Several human studies have focused on potential perspectives on fasting in DNA damage and Insulin Growth Factor 1 (IGF-1) level [46,47]. Elevated circulating IGF-1 levels are associated with an increased risk of developing cancers. People with genetically severe IGF-1 deficiency caused by the deficiency of growth hormone receptor rarely develop cancer because their cells are protected from oxidative stress-induced DNA damage. Moreover, DNA damage highly promotes programmed cell death. Hence, fasting may protect from cancer by enhancing the death of pre-cancerous cells and reducing cellular and DNA damage [48].

It is known that caloric restriction may improve inflammatory and autoimmune diseases [49].

Monocytes are producers of pro-inflammatory cytokines and play a key role in the induction and maintenance of inflammation. Circulating monocytes are increased in overweight and obese patients. Caloric restriction has been shown to modulate the reduction of peripheral pro-inflammatory cells which leads to a total improved inflammatory profile. Short-term fasting or caloric restriction seems to decrease susceptibility to pathological inflammatory disease [50,51]. Fasting processes may reduce the size of the circulating monocytes pool and modify metabolic activity and gene expression patterns working on prognosis and amelioration of inflammatory and auto-immune disorders. However, a low-grade inflammation does not always have to be intended as a negative response. Hence, monocyte emergency mobilization is essential during acute infectious inflammation and tissue repair [49].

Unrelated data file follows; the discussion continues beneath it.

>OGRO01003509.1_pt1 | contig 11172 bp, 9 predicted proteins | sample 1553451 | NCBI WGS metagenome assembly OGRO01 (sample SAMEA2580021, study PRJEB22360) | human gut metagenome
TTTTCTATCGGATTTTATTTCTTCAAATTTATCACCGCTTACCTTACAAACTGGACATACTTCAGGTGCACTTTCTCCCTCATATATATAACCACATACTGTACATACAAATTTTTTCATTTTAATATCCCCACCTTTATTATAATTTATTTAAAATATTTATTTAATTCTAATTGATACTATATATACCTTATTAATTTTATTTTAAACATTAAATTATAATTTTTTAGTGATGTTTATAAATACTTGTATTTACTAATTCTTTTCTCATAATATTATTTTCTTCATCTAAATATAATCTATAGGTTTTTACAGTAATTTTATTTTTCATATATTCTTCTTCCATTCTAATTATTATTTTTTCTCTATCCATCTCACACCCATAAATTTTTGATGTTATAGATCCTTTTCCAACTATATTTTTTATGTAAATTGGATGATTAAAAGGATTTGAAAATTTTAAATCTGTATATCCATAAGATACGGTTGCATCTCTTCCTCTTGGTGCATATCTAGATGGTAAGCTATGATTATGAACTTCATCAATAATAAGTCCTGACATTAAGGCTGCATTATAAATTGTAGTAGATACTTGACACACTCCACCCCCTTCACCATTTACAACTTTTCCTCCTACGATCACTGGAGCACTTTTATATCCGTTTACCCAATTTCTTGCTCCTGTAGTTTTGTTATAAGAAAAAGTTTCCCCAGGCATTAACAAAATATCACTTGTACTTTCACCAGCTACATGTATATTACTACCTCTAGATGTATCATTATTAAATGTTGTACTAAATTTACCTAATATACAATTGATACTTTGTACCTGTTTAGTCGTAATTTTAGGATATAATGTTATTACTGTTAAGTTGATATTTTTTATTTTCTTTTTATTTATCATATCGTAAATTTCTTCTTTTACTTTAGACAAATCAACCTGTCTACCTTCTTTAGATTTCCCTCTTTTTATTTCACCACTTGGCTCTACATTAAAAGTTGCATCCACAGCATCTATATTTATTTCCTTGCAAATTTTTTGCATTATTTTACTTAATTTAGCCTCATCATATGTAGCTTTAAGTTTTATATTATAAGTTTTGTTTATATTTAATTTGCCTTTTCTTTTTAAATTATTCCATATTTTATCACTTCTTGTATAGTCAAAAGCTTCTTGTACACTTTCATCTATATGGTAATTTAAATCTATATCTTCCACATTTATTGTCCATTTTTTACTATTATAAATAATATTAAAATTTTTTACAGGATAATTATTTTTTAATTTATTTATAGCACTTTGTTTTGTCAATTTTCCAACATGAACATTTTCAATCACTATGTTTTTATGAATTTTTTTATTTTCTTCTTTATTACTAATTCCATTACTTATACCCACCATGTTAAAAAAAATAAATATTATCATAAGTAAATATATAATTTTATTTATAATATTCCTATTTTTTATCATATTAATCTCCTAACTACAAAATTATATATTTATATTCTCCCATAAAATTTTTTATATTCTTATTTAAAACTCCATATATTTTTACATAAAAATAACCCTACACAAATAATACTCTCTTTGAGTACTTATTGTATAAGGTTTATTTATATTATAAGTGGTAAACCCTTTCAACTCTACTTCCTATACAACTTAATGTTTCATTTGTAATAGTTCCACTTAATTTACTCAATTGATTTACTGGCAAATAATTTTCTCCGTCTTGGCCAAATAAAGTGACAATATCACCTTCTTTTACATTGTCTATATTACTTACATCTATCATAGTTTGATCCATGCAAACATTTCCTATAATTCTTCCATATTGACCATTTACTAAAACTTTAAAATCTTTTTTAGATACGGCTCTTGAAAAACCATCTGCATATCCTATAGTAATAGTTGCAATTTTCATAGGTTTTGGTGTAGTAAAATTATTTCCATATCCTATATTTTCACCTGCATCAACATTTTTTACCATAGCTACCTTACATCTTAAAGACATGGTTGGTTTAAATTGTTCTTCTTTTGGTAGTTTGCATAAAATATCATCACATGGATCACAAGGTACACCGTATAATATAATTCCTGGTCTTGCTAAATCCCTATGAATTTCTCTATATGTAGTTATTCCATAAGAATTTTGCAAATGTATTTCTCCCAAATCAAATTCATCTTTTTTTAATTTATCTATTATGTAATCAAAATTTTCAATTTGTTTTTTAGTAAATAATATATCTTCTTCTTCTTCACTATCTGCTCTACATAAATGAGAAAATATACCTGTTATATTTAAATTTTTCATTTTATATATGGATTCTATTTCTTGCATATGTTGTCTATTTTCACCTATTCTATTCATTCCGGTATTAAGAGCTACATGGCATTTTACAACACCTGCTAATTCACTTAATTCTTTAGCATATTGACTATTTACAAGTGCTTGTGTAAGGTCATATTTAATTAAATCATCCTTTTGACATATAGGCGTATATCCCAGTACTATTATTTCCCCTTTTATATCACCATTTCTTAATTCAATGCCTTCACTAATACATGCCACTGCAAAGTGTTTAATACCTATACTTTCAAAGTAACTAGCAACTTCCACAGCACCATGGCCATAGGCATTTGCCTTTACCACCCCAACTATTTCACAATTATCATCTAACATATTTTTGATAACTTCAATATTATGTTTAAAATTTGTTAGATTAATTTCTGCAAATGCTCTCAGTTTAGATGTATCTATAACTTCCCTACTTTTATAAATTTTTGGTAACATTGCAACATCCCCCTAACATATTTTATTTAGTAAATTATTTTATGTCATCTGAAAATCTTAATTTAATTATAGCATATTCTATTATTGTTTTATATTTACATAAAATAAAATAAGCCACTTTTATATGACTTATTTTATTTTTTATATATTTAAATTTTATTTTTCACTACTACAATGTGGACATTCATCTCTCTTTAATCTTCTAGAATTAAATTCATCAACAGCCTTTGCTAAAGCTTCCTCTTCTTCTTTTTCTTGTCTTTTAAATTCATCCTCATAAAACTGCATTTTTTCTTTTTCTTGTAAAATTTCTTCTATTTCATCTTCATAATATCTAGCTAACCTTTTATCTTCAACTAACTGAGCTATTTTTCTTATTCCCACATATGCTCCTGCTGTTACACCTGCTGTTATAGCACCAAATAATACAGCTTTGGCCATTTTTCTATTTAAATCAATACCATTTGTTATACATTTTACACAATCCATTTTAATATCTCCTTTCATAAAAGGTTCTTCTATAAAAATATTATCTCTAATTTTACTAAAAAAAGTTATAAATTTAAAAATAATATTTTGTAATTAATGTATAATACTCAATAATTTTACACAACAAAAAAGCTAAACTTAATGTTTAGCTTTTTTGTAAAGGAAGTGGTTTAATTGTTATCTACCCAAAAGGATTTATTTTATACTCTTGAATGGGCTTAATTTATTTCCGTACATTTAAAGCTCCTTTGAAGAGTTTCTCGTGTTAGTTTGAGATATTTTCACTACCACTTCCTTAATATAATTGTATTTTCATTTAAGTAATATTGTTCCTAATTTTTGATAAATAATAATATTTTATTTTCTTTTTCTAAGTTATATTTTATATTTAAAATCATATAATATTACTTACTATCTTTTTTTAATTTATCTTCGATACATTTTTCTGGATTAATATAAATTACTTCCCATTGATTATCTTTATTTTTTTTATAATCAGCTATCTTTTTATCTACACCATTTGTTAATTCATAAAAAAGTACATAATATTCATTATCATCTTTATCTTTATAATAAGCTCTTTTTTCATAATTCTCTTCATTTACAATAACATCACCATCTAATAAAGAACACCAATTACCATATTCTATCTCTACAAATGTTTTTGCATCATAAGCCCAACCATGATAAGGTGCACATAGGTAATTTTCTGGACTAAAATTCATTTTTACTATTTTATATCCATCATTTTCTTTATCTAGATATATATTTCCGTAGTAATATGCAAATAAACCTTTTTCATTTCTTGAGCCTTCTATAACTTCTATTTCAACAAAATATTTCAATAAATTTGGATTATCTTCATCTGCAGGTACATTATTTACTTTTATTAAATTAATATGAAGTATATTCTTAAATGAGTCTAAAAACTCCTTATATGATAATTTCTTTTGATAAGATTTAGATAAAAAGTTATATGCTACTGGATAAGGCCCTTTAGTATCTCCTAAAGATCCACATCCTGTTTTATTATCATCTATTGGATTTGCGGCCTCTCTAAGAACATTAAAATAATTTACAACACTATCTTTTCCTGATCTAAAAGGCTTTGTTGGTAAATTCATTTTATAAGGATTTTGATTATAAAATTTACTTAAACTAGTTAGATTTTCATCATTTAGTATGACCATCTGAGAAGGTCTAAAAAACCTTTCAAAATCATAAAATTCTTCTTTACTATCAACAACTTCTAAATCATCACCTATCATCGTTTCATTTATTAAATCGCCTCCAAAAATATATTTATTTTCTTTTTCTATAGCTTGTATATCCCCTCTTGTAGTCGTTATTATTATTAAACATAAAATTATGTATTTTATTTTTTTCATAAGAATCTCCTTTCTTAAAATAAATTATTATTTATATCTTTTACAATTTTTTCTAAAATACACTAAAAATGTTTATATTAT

In humans, macro-autophagy mediated by autophagosome has been investigated in various neurodegenerative diseases including AD. A study conducted with ultrastructural analysis of post mortem human brains revealed that AD increased autophagosomes in dystrophic neurites [52]. Macro-autophagy is the main actor for generating Amyloid beta (Aβ) in the cytoplasm [53]. Macro-autophagy has a more direct relationship with some degenerative diseases and fasting may control autophagic pathways through chemicals or vectors. Hence, nutritional starvation induces macro-autophagy in neurons, but this induction is not sufficient to destroy a high amount of Aβ in AD-associated pathological conditions. For this reason, fasting must be included in a personalized combination of drugs and dietetic therapy [54].

Caloric Restriction (CR) inhibits the mechanistic target of rapamycin (mTOR) activity [55,56]. mTOR is a kinase composed of two complexes with different physiological functions, mTORC1 and mTORC2 [57,58]. Pharmacological or genetic inhibition of mTORC1 signaling results in increased lifespan. High activity of mTORC1 is a major impulse for aging, while its suppression contributes to the many benefits of CR, including lifetime extension [59].

mTORC1 and mTORC2 are regulated by nutrients, hormones, and growth factors. In humans, mTORC1 activity reduces during fasting and increases after feeding. Studies reported that mTORC1 activity significantly oscillates during the day hours, under the control of internal circadian clocks. Notably, CR and biological circadian clocks are interconnected. CR modulates circadian rhythms in behavior, chromatin modifications, and gene expression, and some related proteins are involved [60].